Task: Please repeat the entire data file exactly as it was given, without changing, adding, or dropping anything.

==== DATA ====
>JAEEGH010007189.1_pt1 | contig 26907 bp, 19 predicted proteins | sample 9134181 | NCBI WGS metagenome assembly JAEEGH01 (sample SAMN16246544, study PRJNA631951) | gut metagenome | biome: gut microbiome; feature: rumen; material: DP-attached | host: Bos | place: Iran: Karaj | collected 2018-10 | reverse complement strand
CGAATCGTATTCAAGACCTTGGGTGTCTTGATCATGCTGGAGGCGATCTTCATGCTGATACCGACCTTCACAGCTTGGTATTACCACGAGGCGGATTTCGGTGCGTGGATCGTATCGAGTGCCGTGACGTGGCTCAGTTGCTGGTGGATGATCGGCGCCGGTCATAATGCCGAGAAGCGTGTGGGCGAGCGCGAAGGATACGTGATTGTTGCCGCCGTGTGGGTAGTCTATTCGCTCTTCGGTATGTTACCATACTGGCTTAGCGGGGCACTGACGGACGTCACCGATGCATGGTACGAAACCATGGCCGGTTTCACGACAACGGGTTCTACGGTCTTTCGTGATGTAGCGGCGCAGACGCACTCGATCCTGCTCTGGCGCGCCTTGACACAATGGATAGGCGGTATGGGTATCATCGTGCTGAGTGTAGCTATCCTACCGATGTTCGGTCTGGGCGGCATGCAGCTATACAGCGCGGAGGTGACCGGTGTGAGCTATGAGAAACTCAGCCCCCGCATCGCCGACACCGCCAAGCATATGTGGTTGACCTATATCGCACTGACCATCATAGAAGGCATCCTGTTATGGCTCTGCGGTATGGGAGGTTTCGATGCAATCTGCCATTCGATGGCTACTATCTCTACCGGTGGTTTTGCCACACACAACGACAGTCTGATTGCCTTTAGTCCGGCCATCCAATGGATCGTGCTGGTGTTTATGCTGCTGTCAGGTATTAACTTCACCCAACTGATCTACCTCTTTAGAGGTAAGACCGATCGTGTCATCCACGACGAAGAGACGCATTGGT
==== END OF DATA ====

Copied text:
>JAEEGH010007189.1_pt1 | contig 26907 bp, 19 predicted proteins | sample 9134181 | NCBI WGS metagenome assembly JAEEGH01 (sample SAMN16246544, study PRJNA631951) | gut metagenome | biome: gut microbiome; feature: rumen; material: DP-attached | host: Bos | place: Iran: Karaj | collected 2018-10 | reverse complement strand
CGAATCGTATTCAAGACCTTGGGTGTCTTGATCATGCTGGAGGCGATCTTCATGCTGATACCGACCTTCACAGCTTGGTATTACCACGAGGCGGATTTCGGTGCGTGGATCGTATCGAGTGCCGTGACGTGGCTCAGTTGCTGGTGGATGATCGGCGCCGGTCATAATGCCGAGAAGCGTGTGGGCGAGCGCGAAGGATACGTGATTGTTGCCGCCGTGTGGGTAGTCTATTCGCTCTTCGGTATGTTACCATACTGGCTTAGCGGGGCACTGACGGACGTCACCGATGCATGGTACGAAACCATGGCCGGTTTCACGACAACGGGTTCTACGGTCTTTCGTGATGTAGCGGCGCAGACGCACTCGATCCTGCTCTGGCGCGCCTTGACACAATGGATAGGCGGTATGGGTATCATCGTGCTGAGTGTAGCTATCCTACCGATGTTCGGTCTGGGCGGCATGCAGCTATACAGCGCGGAGGTGACCGGTGTGAGCTATGAGAAACTCAGCCCCCGCATCGCCGACACCGCCAAGCATATGTGGTTGACCTATATCGCACTGACCATCATAGAAGGCATCCTGTTATGGCTCTGCGGTATGGGAGGTTTCGATGCAATCTGCCATTCGATGGCTACTATCTCTACCGGTGGTTTTGCCACACACAACGACAGTCTGATTGCCTTTAGTCCGGCCATCCAATGGATCGTGCTGGTGTTTATGCTGCTGTCAGGTATTAACTTCACCCAACTGATCTACCTCTTTAGAGGTAAGACCGATCGTGTCATCCACGACGAAGAGACGCATTGGT